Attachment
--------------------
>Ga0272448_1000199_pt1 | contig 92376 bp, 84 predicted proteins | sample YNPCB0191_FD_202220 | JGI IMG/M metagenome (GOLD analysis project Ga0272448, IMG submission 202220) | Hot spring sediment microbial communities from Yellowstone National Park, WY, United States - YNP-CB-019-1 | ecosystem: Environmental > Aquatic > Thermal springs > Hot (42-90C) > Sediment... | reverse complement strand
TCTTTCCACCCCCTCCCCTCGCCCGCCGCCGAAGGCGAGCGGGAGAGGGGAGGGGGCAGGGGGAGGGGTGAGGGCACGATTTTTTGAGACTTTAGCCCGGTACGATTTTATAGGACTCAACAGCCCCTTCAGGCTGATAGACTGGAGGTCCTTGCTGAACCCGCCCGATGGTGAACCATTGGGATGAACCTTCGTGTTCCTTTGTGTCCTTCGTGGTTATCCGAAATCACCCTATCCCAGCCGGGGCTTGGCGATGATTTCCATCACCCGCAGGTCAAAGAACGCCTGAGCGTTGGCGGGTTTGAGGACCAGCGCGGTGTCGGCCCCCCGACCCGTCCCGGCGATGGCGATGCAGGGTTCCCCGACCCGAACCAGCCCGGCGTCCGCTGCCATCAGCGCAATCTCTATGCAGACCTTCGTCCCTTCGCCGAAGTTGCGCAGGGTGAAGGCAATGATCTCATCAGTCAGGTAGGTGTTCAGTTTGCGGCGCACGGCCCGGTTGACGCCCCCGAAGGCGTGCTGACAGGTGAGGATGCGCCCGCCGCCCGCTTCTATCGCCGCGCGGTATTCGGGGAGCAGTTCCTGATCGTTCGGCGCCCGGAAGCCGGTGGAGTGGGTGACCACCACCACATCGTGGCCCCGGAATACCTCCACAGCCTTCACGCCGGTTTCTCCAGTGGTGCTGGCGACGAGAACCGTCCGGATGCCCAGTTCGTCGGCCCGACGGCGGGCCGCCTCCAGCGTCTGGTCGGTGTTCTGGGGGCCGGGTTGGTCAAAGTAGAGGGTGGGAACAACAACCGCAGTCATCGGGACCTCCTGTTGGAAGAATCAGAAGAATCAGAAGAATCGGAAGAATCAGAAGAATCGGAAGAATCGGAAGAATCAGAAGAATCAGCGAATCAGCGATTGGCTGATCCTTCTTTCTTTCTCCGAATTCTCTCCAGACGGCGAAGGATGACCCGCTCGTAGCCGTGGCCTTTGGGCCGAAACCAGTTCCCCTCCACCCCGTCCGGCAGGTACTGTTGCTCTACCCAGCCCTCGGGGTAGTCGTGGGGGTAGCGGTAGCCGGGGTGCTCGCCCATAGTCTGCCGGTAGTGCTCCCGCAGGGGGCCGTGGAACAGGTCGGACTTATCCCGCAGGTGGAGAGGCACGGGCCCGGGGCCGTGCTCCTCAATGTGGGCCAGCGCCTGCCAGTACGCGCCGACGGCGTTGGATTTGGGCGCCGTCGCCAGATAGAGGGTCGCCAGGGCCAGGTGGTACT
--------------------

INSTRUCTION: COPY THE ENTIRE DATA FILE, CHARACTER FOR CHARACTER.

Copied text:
>Ga0272448_1000199_pt1 | contig 92376 bp, 84 predicted proteins | sample YNPCB0191_FD_202220 | JGI IMG/M metagenome (GOLD analysis project Ga0272448, IMG submission 202220) | Hot spring sediment microbial communities from Yellowstone National Park, WY, United States - YNP-CB-019-1 | ecosystem: Environmental > Aquatic > Thermal springs > Hot (42-90C) > Sediment... | reverse complement strand
TCTTTCCACCCCCTCCCCTCGCCCGCCGCCGAAGGCGAGCGGGAGAGGGGAGGGGGCAGGGGGAGGGGTGAGGGCACGATTTTTTGAGACTTTAGCCCGGTACGATTTTATAGGACTCAACAGCCCCTTCAGGCTGATAGACTGGAGGTCCTTGCTGAACCCGCCCGATGGTGAACCATTGGGATGAACCTTCGTGTTCCTTTGTGTCCTTCGTGGTTATCCGAAATCACCCTATCCCAGCCGGGGCTTGGCGATGATTTCCATCACCCGCAGGTCAAAGAACGCCTGAGCGTTGGCGGGTTTGAGGACCAGCGCGGTGTCGGCCCCCCGACCCGTCCCGGCGATGGCGATGCAGGGTTCCCCGACCCGAACCAGCCCGGCGTCCGCTGCCATCAGCGCAATCTCTATGCAGACCTTCGTCCCTTCGCCGAAGTTGCGCAGGGTGAAGGCAATGATCTCATCAGTCAGGTAGGTGTTCAGTTTGCGGCGCACGGCCCGGTTGACGCCCCCGAAGGCGTGCTGACAGGTGAGGATGCGCCCGCCGCCCGCTTCTATCGCCGCGCGGTATTCGGGGAGCAGTTCCTGATCGTTCGGCGCCCGGAAGCCGGTGGAGTGGGTGACCACCACCACATCGTGGCCCCGGAATACCTCCACAGCCTTCACGCCGGTTTCTCCAGTGGTGCTGGCGACGAGAACCGTCCGGATGCCCAGTTCGTCGGCCCGACGGCGGGCCGCCTCCAGCGTCTGGTCGGTGTTCTGGGGGCCGGGTTGGTCAAAGTAGAGGGTGGGAACAACAACCGCAGTCATCGGGACCTCCTGTTGGAAGAATCAGAAGAATCAGAAGAATCGGAAGAATCAGAAGAATCGGAAGAATCGGAAGAATCAGAAGAATCAGCGAATCAGCGATTGGCTGATCCTTCTTTCTTTCTCCGAATTCTCTCCAGACGGCGAAGGATGACCCGCTCGTAGCCGTGGCCTTTGGGCCGAAACCAGTTCCCCTCCACCCCGTCCGGCAGGTACTGTTGCTCTACCCAGCCCTCGGGGTAGTCGTGGGGGTAGCGGTAGCCGGGGTGCTCGCCCATAGTCTGCCGGTAGTGCTCCCGCAGGGGGCCGTGGAACAGGTCGGACTTATCCCGCAGGTGGAGAGGCACGGGCCCGGGGCCGTGCTCCTCAATGTGGGCCAGCGCCTGCCAGTACGCGCCGACGGCGTTGGATTTGGGCGCCGTCGCCAGATAGAGGGTCGCCAGGGCCAGGTGGTACT